But the all time champ of the Army of Lovers catalogue is “Crucified,” which shows Barda, Bard, and La Camilla in all their baroque glory.  I first saw this gem years ago on Beavis and Butt-head, and the pair reacted to it in the appropriate way – with terror and bewildered attraction.  One moment they cheered a close-up of big boobs; the next they cringed as Barda writhed around half-nude in yet another bathtub.  (“Drain the tub!” Butt-head shouted at the latter.)

The atmosphere is all ascots, corsets, and frilly nightrobes.  The cast twitches around like drug addicts from some French erotica, sword fighting, waving flags, batting at a tiny piano, playing a violin with a loaf of bread, and staring into the camera as though the viewer was a canvas for sex crime.  Barda, of course, is the video’s lead creep, chaining himself to a caged bed, prancing around, and most of all despairing – while gyrating.  It’s pretty awesome.

I vastly appreciate anything that can horrify me, and in this Army of Lovers has succeeded magnificently.  I salute you, you epic perverts!

The Designer’s Drugs: Guillermo del Toro and Chuck Hogan – The Fall

Medium: Literature

Stimulus: Guillermo del Toro and Chuck Hogan – The Fall

Anno: 2010


The second book in this new vampire trilogy is so much better than the first.  While The Strain eventually found its legs, it suffered from a horribly awkward introduction, where the authors ham-fisted the world together with overbearing explanations.  Luckily, The Fall hits the ground running and allows the reader to catch up in its own time.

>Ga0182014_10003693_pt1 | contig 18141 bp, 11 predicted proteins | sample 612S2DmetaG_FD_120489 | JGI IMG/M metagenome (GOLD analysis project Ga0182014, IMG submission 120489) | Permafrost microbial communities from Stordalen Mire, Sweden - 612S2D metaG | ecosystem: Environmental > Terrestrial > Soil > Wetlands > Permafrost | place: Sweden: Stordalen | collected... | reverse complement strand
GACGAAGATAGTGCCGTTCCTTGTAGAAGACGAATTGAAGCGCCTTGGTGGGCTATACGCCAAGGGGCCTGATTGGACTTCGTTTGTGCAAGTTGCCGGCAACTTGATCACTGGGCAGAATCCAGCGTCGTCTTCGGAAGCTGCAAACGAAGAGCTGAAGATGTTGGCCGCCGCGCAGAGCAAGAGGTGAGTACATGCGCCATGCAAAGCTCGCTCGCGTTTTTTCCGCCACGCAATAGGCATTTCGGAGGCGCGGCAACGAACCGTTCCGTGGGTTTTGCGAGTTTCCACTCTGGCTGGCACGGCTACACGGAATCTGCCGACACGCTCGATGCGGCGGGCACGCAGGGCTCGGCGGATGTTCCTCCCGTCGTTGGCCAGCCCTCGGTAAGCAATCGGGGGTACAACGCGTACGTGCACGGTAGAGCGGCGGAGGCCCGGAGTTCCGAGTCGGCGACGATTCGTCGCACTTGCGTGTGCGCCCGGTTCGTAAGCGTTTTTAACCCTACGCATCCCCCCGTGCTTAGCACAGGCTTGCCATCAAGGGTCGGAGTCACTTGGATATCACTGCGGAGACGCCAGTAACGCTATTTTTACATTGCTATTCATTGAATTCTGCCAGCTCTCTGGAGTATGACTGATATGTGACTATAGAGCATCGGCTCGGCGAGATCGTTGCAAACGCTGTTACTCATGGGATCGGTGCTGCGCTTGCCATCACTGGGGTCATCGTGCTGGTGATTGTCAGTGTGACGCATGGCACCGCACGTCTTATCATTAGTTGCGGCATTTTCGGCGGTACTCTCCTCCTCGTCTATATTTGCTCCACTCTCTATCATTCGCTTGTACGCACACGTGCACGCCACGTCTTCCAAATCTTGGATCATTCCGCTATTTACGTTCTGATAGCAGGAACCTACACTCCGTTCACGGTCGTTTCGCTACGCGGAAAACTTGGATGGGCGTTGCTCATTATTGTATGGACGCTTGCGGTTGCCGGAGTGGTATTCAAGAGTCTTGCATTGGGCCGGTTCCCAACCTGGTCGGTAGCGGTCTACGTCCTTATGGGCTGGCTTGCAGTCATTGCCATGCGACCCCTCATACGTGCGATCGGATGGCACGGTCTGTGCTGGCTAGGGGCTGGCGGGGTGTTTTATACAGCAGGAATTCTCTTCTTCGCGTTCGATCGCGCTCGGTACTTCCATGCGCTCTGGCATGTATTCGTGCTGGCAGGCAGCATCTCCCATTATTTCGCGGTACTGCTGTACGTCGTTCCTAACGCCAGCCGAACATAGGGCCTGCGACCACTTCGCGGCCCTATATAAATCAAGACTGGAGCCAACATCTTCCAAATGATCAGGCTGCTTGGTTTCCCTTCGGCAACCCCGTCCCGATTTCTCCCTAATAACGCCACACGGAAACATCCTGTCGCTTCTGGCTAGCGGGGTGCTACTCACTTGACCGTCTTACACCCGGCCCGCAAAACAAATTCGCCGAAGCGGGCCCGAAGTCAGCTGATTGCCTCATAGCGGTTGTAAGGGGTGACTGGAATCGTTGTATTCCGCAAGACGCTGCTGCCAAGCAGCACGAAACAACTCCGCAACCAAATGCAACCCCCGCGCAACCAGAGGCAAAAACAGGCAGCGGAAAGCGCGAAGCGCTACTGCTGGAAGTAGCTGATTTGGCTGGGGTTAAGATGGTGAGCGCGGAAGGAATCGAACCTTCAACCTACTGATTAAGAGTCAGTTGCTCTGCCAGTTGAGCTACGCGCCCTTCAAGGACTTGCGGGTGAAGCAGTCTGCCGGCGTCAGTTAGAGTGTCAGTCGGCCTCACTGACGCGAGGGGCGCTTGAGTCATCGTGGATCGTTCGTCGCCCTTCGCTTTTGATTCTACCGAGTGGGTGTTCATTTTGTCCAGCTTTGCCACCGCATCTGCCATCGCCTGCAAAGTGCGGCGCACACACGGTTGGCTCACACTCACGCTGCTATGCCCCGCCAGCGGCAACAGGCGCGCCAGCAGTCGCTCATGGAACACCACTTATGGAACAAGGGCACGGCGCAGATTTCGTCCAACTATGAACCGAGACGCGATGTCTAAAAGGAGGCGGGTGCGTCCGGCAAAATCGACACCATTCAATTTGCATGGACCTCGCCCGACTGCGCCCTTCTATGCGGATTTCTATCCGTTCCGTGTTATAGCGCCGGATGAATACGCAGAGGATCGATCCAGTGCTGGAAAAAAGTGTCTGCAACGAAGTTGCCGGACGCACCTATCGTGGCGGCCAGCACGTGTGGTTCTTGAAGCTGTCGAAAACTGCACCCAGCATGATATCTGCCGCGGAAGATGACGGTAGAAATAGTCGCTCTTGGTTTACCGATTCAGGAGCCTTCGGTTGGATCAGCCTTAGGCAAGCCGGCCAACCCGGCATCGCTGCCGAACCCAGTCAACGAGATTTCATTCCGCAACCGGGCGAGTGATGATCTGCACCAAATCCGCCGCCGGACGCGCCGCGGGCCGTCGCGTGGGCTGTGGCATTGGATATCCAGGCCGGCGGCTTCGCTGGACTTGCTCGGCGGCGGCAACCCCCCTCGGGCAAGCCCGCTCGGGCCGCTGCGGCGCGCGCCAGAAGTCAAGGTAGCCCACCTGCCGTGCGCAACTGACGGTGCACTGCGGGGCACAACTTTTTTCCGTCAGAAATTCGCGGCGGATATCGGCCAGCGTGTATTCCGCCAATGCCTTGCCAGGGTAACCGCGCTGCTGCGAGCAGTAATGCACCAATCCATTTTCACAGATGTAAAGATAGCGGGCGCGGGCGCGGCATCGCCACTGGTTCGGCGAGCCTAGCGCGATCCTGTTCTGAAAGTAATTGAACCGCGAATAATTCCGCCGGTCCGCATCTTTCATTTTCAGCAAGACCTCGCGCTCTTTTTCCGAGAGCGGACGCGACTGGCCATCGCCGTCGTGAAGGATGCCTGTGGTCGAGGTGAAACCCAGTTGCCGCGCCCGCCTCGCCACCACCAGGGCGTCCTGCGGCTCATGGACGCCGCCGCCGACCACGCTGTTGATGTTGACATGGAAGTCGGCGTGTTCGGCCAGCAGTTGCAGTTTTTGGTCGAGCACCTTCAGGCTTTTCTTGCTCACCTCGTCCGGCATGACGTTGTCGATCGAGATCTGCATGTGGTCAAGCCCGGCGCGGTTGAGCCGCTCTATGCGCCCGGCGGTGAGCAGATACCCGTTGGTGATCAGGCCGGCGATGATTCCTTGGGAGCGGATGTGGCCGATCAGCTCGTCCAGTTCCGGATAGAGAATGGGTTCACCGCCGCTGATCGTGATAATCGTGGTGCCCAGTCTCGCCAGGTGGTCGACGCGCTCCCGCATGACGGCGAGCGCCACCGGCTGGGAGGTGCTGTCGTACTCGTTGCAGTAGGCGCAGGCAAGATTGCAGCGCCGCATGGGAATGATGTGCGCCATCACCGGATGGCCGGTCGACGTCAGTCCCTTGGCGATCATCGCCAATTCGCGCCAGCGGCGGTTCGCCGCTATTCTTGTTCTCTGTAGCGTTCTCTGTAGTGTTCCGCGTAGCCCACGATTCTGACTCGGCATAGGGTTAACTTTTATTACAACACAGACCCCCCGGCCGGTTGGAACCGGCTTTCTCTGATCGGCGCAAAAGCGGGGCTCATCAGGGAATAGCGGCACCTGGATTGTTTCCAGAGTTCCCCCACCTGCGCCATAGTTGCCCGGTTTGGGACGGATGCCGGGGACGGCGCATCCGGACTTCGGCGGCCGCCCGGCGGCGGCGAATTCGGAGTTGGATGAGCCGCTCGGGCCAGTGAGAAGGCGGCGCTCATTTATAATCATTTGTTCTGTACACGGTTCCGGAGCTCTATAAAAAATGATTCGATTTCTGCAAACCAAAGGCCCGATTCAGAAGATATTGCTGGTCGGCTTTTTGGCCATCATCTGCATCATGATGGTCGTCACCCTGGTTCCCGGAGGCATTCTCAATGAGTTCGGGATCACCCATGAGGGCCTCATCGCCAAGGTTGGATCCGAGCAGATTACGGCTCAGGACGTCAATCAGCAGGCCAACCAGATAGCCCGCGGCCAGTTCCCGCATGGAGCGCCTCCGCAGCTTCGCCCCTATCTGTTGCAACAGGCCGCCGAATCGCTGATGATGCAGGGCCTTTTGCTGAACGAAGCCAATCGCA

As its title blatantly suggests, this book chronicles the time when everything goes to Hell.  The Strain’s tale of creeping contagion bursts into full-scale disorder, yet the powers that be, for various reasons, do nothing.  The heroes of the first book are first ignored and later vilified, as tends to happen in stories like this, and they must fight the story’s rogue vampire lord and unravel all mysteries on their own.  All pretty typical, but an interesting element comes in the intervention of the rest of the king bloodsuckers, who aren’t pleased that their brother is scaring the straights.  One of the story’s main characters is recruited by these ancients, assisted by a vampire-hunting vampire, and he draws together a hunting team comprised of street thugs and an old ex-luchador reminiscent of El Santo (by far the book’s best new addition).

The Fall’s greatest strength is its characterization.  Del Toro and Hogan have hit their stride in keeping out of the narrative and filling this failing world with believable, well-fleshed people.  This is especially true in the chapters detailing characters who don’t become a part of the greater struggle, who fall prey to the rampage in short order.  To put so much background into doomed characters, and then to off them, creates a great sense of tension and uncertainty.  So when the next character comes along, and the details of his or her life are given, one can’t help but become skeptical about that person’s chances.  And then someone surprises the reader and triumphs.

With the already established characters, del Toro and Hogan guarantee nothing.  While they don’t come anywhere close to clearing the slate, every character is placed in a position in which certain doom seems imminent.  The authors’ skill is shown in how the humans handle these scrapes; there are no magical, unexplained escapes, but rather instances of dumb luck that shine faintly through the terror.  The fact that a character survived one onslaught doesn’t mean that another one isn’t coming around the corner.

Not everything is sparkling; there’s a weird subplot thrown in involving nuclear reactors and a sappy message stating that a mother’s love is stronger than vampirism.  But most of it works.

This vampire trilogy may have started rough, but its midpoint indicates that it’s only going to get better.  The Fall is a quick and dirty vampire story that cuts out all the crap and leaves nothing but monsters and mayhem.  Old school nastiness at its best.